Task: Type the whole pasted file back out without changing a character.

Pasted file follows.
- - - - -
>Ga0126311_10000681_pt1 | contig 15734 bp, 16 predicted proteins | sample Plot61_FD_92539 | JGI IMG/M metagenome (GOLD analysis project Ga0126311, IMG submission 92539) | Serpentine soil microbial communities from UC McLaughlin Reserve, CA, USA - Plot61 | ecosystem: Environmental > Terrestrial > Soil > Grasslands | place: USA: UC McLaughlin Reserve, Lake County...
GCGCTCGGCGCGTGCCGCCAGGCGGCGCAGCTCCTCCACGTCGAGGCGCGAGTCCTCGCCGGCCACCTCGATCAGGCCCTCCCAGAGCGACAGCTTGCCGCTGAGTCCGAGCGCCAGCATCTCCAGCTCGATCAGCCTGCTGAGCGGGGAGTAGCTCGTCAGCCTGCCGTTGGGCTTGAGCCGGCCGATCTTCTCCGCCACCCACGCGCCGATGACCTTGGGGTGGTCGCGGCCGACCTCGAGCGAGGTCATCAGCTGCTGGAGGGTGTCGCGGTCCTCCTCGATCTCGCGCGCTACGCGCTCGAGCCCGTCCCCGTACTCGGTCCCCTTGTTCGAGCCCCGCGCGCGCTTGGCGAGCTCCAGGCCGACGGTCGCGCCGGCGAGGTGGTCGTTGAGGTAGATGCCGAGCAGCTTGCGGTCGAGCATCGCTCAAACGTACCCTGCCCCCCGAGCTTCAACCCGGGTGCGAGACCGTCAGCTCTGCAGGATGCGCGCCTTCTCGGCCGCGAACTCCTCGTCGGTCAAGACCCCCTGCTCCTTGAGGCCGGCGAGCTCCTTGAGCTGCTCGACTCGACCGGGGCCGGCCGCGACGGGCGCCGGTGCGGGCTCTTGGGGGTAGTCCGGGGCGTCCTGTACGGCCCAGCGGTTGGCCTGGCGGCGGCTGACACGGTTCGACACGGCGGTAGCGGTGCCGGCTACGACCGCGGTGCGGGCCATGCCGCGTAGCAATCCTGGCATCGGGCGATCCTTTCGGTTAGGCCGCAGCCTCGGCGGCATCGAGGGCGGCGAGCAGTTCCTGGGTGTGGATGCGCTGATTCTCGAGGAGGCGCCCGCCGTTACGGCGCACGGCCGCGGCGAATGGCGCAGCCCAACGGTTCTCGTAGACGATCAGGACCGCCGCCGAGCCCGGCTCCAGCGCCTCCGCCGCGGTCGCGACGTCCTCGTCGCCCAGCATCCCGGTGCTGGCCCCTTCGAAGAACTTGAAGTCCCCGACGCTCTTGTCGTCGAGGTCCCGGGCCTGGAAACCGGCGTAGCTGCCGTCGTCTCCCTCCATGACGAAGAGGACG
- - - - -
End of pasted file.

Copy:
>Ga0126311_10000681_pt1 | contig 15734 bp, 16 predicted proteins | sample Plot61_FD_92539 | JGI IMG/M metagenome (GOLD analysis project Ga0126311, IMG submission 92539) | Serpentine soil microbial communities from UC McLaughlin Reserve, CA, USA - Plot61 | ecosystem: Environmental > Terrestrial > Soil > Grasslands | place: USA: UC McLaughlin Reserve, Lake County...
GCGCTCGGCGCGTGCCGCCAGGCGGCGCAGCTCCTCCACGTCGAGGCGCGAGTCCTCGCCGGCCACCTCGATCAGGCCCTCCCAGAGCGACAGCTTGCCGCTGAGTCCGAGCGCCAGCATCTCCAGCTCGATCAGCCTGCTGAGCGGGGAGTAGCTCGTCAGCCTGCCGTTGGGCTTGAGCCGGCCGATCTTCTCCGCCACCCACGCGCCGATGACCTTGGGGTGGTCGCGGCCGACCTCGAGCGAGGTCATCAGCTGCTGGAGGGTGTCGCGGTCCTCCTCGATCTCGCGCGCTACGCGCTCGAGCCCGTCCCCGTACTCGGTCCCCTTGTTCGAGCCCCGCGCGCGCTTGGCGAGCTCCAGGCCGACGGTCGCGCCGGCGAGGTGGTCGTTGAGGTAGATGCCGAGCAGCTTGCGGTCGAGCATCGCTCAAACGTACCCTGCCCCCCGAGCTTCAACCCGGGTGCGAGACCGTCAGCTCTGCAGGATGCGCGCCTTCTCGGCCGCGAACTCCTCGTCGGTCAAGACCCCCTGCTCCTTGAGGCCGGCGAGCTCCTTGAGCTGCTCGACTCGACCGGGGCCGGCCGCGACGGGCGCCGGTGCGGGCTCTTGGGGGTAGTCCGGGGCGTCCTGTACGGCCCAGCGGTTGGCCTGGCGGCGGCTGACACGGTTCGACACGGCGGTAGCGGTGCCGGCTACGACCGCGGTGCGGGCCATGCCGCGTAGCAATCCTGGCATCGGGCGATCCTTTCGGTTAGGCCGCAGCCTCGGCGGCATCGAGGGCGGCGAGCAGTTCCTGGGTGTGGATGCGCTGATTCTCGAGGAGGCGCCCGCCGTTACGGCGCACGGCCGCGGCGAATGGCGCAGCCCAACGGTTCTCGTAGACGATCAGGACCGCCGCCGAGCCCGGCTCCAGCGCCTCCGCCGCGGTCGCGACGTCCTCGTCGCCCAGCATCCCGGTGCTGGCCCCTTCGAAGAACTTGAAGTCCCCGACGCTCTTGTCGTCGAGGTCCCGGGCCTGGAAACCGGCGTAGCTGCCGTCGTCTCCCTCCATGACGAAGAGGACG